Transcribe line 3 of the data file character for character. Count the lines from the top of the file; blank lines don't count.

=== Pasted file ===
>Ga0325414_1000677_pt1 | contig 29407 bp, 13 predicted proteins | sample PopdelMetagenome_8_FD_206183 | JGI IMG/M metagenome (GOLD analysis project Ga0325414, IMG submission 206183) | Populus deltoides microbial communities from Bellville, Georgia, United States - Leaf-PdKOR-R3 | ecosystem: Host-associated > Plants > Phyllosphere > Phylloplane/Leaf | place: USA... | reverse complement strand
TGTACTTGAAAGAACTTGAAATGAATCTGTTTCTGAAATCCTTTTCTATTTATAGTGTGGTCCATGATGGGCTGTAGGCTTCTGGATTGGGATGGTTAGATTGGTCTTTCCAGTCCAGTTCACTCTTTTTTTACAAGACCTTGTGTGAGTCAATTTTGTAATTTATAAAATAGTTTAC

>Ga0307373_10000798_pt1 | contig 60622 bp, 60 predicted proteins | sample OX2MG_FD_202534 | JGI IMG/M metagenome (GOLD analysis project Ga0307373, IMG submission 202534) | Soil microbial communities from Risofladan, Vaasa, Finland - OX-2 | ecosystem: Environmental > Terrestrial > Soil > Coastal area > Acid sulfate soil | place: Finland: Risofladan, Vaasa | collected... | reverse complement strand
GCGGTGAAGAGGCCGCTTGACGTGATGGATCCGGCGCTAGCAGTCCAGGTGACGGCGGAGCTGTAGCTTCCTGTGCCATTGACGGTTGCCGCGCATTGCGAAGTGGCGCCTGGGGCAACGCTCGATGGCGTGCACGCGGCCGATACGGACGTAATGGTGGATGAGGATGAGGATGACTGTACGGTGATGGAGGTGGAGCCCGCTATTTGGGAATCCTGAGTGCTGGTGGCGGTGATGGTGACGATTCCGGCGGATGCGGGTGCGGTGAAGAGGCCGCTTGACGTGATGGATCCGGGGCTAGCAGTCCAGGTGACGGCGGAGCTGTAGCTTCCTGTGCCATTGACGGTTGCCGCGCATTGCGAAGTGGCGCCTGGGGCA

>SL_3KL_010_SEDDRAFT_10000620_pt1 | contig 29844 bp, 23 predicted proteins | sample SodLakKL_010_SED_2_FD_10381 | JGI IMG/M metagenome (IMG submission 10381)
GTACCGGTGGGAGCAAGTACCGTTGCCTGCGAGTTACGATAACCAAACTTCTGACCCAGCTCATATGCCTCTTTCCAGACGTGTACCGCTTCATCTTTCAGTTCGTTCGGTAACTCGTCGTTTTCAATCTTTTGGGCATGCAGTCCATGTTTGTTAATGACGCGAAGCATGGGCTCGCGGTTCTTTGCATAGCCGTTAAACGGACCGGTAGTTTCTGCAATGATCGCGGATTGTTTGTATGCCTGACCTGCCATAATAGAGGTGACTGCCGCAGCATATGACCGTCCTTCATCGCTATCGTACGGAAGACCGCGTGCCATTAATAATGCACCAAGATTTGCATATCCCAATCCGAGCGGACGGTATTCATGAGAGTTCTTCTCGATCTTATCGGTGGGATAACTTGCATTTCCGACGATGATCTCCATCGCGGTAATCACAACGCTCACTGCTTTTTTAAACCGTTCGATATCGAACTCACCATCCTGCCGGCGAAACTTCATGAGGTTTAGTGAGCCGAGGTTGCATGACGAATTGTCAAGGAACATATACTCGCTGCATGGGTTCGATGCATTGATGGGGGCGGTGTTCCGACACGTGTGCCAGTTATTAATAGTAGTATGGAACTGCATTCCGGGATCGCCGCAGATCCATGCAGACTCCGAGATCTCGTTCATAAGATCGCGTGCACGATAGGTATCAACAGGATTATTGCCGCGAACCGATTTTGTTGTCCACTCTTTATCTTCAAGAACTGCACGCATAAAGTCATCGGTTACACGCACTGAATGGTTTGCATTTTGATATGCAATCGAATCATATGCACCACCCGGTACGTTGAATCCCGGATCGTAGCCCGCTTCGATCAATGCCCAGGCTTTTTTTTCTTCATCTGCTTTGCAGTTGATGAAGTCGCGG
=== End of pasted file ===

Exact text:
>Ga0307373_10000798_pt1 | contig 60622 bp, 60 predicted proteins | sample OX2MG_FD_202534 | JGI IMG/M metagenome (GOLD analysis project Ga0307373, IMG submission 202534) | Soil microbial communities from Risofladan, Vaasa, Finland - OX-2 | ecosystem: Environmental > Terrestrial > Soil > Coastal area > Acid sulfate soil | place: Finland: Risofladan, Vaasa | collected... | reverse complement strand